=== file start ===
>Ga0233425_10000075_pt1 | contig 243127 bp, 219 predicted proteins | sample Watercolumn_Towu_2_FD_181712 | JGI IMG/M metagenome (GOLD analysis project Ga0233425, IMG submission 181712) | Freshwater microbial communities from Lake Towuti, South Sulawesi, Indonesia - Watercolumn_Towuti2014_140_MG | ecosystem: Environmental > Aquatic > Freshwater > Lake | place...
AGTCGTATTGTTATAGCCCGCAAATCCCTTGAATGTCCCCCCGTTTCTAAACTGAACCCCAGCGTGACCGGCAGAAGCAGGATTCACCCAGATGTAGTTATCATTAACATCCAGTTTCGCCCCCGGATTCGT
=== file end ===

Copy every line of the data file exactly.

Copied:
>Ga0233425_10000075_pt1 | contig 243127 bp, 219 predicted proteins | sample Watercolumn_Towu_2_FD_181712 | JGI IMG/M metagenome (GOLD analysis project Ga0233425, IMG submission 181712) | Freshwater microbial communities from Lake Towuti, South Sulawesi, Indonesia - Watercolumn_Towuti2014_140_MG | ecosystem: Environmental > Aquatic > Freshwater > Lake | place...
AGTCGTATTGTTATAGCCCGCAAATCCCTTGAATGTCCCCCCGTTTCTAAACTGAACCCCAGCGTGACCGGCAGAAGCAGGATTCACCCAGATGTAGTTATCATTAACATCCAGTTTCGCCCCCGGATTCGT